John Dunsworth, Cathy Jones filming web series teaser in pitch for funding
Halifax filmmaker Caley MacLennan says funding models now require shows to show they have audience interest
Two well-known East Coast actors are in Halifax filming a new web series, or rather, a teaser for the series, which will be used to try to drum up funding for the project.
John Dunsworth, best known as the irreverent Mr. Lahey from the Trailer Park Boys, and 22 Minutes comedian Cathy Jones, are both taking part in a shoot for "Nichols And Dimez," created by filmmaker Caley MacLennan.
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The show concept centres on a long-time drug dealing family in the fictional fishing town of Skag Harbour.
MacLennan says it's a realistic story about a family in a rural Nova Scotia town, with the added touch of the supernatural with a ghost of the murdered patriarch.
"On the surface it's a very funny, kinda whacky show, but underneath it there's some very strong themes about modern family, about grievance and taking responsibility for yourself," he said Sunday.
MacLennan has written six 12-minute episodes, as well as six half-hour episodes, in hopes of later re-purposing the web series for television if there's interest. Generating that interest means promoting the teaser and the series before it's shot.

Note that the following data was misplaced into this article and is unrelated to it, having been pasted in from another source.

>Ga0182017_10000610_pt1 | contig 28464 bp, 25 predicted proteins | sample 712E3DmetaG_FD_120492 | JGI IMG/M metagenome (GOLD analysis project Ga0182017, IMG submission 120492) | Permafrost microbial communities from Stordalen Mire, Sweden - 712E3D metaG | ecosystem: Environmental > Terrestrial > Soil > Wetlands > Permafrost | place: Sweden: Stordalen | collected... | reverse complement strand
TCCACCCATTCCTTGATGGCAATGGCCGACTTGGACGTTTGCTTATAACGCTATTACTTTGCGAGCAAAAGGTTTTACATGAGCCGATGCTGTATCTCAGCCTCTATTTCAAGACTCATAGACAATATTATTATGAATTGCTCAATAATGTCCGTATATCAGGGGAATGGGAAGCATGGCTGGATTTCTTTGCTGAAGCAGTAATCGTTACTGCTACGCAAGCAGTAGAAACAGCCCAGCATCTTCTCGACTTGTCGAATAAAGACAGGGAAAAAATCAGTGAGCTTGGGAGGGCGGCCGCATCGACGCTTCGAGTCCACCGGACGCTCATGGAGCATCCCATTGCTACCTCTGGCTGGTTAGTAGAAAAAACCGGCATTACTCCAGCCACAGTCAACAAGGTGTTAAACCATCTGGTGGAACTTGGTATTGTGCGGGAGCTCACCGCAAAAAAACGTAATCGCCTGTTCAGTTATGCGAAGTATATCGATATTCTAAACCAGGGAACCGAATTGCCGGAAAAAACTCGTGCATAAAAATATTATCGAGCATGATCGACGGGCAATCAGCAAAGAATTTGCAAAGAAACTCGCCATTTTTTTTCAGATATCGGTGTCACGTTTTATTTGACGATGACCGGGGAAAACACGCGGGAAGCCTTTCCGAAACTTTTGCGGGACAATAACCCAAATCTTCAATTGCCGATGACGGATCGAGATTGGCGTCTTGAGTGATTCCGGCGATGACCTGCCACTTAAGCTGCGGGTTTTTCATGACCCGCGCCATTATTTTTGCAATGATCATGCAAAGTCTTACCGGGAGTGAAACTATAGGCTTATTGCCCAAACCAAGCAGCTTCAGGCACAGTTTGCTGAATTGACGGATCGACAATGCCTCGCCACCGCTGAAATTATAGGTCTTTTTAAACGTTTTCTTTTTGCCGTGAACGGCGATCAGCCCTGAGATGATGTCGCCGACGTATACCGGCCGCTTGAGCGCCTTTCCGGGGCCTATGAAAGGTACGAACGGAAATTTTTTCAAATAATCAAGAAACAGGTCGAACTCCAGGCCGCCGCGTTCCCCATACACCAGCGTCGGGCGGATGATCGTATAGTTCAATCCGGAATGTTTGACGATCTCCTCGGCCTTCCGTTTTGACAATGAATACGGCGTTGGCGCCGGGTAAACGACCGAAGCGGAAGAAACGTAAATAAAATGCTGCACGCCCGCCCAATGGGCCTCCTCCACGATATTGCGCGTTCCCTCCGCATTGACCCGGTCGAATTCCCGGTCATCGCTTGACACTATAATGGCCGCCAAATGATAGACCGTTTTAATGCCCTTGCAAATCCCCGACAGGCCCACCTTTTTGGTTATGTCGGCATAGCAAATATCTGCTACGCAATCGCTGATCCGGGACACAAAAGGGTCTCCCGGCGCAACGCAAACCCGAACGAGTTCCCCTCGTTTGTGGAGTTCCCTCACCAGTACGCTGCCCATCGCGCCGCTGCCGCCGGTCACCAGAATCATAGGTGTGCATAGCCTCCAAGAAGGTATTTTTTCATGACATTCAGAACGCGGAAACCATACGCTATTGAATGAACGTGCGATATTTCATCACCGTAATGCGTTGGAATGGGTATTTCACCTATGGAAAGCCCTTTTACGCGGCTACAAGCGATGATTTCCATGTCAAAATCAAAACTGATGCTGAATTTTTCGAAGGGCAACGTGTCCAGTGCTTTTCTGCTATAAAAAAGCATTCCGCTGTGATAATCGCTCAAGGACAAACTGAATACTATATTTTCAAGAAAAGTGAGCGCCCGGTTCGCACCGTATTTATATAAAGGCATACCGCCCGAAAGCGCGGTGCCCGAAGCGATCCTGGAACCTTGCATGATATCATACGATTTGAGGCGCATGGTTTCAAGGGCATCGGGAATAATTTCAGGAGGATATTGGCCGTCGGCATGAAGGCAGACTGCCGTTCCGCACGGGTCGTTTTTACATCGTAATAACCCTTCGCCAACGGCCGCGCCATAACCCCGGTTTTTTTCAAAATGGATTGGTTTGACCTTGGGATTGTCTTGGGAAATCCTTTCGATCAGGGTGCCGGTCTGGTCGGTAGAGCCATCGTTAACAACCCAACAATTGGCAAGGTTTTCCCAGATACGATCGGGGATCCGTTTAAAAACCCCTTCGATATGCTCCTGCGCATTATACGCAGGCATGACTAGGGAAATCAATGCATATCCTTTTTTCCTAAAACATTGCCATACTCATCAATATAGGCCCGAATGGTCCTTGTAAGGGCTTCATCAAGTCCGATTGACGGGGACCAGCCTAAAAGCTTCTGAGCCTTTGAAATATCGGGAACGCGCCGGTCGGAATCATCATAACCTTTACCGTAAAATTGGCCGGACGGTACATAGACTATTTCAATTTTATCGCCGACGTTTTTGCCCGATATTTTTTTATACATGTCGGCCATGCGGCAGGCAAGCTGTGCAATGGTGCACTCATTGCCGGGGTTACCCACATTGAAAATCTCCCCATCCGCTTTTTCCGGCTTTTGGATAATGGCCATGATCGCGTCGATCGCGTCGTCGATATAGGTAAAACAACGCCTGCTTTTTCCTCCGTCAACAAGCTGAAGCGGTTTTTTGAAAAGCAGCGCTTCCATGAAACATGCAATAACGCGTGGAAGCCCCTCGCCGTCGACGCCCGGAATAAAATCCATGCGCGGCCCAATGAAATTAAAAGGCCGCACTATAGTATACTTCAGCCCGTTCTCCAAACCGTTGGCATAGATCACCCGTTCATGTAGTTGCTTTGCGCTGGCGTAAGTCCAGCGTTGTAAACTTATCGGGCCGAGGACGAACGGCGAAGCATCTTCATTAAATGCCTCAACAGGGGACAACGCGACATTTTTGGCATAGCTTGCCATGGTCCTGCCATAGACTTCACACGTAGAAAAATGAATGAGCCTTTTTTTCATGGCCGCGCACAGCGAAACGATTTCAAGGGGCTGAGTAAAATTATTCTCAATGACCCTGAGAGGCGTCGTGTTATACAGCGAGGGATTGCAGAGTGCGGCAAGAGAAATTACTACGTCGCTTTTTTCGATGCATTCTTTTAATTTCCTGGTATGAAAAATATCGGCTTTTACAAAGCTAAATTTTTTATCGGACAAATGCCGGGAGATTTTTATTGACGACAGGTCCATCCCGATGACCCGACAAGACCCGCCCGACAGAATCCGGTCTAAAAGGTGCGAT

As we prep our shoot with <a href="https://twitter.com/johndunsworth">@johndunsworth</a> & <a href="https://twitter.com/cathyjones">@cathyjones</a> this weekend, it made us wonder<br>Let's hear your thoughts! <a href="https://t.co/U9wvIG811N">pic.twitter.com/U9wvIG811N</a>—@Nichols_Dimez
New revenue models
MacLennan, who is writing, directing and co-producing, says the first challenge is securing funding. He says the two-minute teaser was developed with the Independent Projection Fund in mind because it has money available for Canadian web drama series.
The way filmmakers pitch and market their projects has changed dramatically in recent years, he says. With the advent of Netflix original programs and a constant stream of videos on YouTube, the days when new television shows wooed audiences over weeks and months are all but gone.
"Anyone with money and that has a larger platform, they want to see something that already has momentum because things are hitting the ground running when they do end up getting picked up," he said.
"To try to to elevate yourself above a very large pack is to come to somebody with an audience already built. With a web series, we've already been doing that."
MacLennan says the plan will be to pitch the project to online distributors, broadcasters and if needed, crowdsource funding to ensure the web series gets made.
Limited crew and equipment in Nova Scotia
Adding to the challenges, he says changes to the Nova Scotia's film tax credit mean it's a far different environment for shooting a project.
MacLennan says it's been harder to find a production crew and he's ordered a camera from Toronto, whereas in the past, he might have rented one here for a discount because there were plenty in the province for other projects.
Despite the leg work required to get a project off the ground, MacLennan says presenting an idea in development allows people to respond and give feedback, something that can shape the story.
"Good or bad, the audience is right there and ready," he said. "In the end, you need to be ready for that because that's where the enjoyment is going to come from."